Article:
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In contract law, I've heard of "limitation of action". What is this and when is it enforceable? To my understanding, it's capping a time limit as to when a party to the contract can initiate litigation. There's got to be some limits, and I was hoping if someone could give concrete examples? I'm assuming the time limit can't be arbitrarily small such as "no legal proceedings will be allowed after 24 hours of the services being rendered".

I'm also assuming this doesn't cover everything, for example if someone sold a buyer a complete counterfeit (e.g. a fake Rolex watch) would the buyer really not be able to do anything about it given such a clause? What if some other term of the contract was violated but it wasn't found out until after the allowed time?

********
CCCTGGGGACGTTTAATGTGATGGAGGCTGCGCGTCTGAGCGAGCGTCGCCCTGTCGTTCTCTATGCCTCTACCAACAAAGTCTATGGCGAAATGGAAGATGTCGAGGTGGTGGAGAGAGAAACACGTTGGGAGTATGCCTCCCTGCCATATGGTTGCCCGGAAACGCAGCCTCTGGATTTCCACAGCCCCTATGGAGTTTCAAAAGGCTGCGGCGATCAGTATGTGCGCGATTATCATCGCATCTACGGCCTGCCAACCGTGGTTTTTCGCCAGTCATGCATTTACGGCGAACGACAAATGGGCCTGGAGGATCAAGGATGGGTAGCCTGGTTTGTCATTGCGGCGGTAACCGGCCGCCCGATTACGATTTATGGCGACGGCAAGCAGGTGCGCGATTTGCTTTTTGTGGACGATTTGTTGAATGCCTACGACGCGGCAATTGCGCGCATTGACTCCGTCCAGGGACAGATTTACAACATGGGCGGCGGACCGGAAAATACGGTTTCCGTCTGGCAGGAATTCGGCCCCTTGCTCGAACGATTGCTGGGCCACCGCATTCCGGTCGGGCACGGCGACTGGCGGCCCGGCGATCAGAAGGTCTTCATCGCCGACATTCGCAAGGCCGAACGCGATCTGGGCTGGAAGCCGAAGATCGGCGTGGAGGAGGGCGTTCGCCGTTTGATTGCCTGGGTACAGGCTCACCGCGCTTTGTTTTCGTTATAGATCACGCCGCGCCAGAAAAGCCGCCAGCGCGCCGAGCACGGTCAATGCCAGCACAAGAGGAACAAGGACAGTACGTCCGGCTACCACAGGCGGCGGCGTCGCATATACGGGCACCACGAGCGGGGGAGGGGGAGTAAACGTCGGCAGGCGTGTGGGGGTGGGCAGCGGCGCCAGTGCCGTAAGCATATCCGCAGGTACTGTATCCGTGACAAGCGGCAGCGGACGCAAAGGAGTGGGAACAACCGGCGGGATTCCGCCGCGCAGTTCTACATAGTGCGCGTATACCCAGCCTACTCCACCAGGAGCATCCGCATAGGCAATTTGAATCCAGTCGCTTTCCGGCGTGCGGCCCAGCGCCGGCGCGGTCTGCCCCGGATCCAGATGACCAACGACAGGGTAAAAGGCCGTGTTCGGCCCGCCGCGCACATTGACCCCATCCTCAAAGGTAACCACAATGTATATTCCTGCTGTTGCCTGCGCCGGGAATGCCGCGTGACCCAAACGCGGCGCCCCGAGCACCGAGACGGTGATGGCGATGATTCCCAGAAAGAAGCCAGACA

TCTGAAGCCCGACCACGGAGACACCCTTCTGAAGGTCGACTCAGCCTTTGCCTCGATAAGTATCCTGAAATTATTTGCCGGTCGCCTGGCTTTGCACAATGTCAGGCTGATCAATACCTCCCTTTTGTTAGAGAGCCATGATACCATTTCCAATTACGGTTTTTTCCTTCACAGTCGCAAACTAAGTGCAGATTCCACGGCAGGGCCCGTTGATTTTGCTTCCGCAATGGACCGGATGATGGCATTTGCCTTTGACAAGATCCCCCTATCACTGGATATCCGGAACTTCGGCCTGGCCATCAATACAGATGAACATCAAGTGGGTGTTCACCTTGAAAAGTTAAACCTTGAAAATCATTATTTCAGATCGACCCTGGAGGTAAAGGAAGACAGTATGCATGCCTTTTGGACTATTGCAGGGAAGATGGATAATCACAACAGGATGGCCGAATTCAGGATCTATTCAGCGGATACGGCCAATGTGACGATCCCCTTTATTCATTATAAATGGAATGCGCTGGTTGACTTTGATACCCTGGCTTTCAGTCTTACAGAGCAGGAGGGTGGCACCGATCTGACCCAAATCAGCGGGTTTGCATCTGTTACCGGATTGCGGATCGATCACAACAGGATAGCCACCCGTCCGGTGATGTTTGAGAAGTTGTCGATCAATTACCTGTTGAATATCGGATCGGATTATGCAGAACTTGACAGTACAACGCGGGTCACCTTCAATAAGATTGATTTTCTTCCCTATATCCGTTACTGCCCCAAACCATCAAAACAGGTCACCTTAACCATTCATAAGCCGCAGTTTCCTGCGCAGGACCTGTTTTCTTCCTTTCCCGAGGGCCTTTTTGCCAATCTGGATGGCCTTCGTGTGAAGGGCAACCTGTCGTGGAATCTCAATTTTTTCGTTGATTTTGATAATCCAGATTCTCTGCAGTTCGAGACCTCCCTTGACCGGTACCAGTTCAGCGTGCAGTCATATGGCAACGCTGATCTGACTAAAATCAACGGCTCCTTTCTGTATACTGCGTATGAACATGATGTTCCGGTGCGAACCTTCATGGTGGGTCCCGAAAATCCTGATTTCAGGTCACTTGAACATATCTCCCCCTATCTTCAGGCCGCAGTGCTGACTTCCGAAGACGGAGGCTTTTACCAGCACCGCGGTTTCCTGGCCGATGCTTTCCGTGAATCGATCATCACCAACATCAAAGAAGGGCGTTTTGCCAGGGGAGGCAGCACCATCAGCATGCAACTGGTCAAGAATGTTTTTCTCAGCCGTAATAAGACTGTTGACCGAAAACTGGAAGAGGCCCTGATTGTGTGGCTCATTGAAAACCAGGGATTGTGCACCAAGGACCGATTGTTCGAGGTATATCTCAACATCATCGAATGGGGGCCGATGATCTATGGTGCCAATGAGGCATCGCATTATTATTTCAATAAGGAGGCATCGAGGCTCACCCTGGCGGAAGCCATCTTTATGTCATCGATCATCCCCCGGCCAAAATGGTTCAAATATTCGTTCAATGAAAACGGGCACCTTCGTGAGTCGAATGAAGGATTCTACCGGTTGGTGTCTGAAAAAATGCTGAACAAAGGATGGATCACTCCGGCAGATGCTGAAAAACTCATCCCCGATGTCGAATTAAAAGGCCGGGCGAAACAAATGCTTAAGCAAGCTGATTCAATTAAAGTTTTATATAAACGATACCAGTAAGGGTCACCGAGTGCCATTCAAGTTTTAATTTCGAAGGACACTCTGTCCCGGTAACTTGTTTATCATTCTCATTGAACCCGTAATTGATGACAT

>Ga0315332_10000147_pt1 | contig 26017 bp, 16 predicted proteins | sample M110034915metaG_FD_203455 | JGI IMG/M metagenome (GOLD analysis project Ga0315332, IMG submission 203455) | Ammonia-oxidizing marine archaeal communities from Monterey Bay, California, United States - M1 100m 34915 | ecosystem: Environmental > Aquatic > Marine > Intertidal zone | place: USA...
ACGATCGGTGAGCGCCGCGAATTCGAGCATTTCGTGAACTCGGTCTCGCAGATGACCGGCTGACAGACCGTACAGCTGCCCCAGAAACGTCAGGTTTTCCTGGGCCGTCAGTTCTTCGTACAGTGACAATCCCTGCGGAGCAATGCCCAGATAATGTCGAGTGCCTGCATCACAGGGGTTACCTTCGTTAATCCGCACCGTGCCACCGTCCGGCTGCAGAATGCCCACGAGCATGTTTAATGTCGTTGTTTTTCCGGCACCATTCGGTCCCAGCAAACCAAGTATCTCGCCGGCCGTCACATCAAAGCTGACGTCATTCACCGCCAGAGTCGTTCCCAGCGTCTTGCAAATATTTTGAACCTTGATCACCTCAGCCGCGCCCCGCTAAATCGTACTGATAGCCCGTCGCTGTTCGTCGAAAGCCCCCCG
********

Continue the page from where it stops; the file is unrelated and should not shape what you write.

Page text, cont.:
Here are some examples, but I'm currently living in Canada and most interested in our laws.

  • This is a good question and I've encountered such clauses that have been legal and upheld, but the answer is complex, and I'll answer if it I have time. – ohwilleke Nov 20 '17 at 21:13

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